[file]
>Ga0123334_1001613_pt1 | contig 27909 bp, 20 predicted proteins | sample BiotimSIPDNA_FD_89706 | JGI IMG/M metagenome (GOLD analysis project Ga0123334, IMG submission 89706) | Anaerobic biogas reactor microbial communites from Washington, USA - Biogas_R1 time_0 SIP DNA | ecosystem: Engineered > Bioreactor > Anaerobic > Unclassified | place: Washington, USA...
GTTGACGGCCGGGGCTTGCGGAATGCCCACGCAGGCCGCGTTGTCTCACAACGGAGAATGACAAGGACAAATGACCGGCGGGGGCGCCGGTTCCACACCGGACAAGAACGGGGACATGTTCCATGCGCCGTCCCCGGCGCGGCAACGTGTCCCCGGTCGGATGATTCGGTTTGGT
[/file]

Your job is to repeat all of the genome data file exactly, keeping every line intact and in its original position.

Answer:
>Ga0123334_1001613_pt1 | contig 27909 bp, 20 predicted proteins | sample BiotimSIPDNA_FD_89706 | JGI IMG/M metagenome (GOLD analysis project Ga0123334, IMG submission 89706) | Anaerobic biogas reactor microbial communites from Washington, USA - Biogas_R1 time_0 SIP DNA | ecosystem: Engineered > Bioreactor > Anaerobic > Unclassified | place: Washington, USA...
GTTGACGGCCGGGGCTTGCGGAATGCCCACGCAGGCCGCGTTGTCTCACAACGGAGAATGACAAGGACAAATGACCGGCGGGGGCGCCGGTTCCACACCGGACAAGAACGGGGACATGTTCCATGCGCCGTCCCCGGCGCGGCAACGTGTCCCCGGTCGGATGATTCGGTTTGGT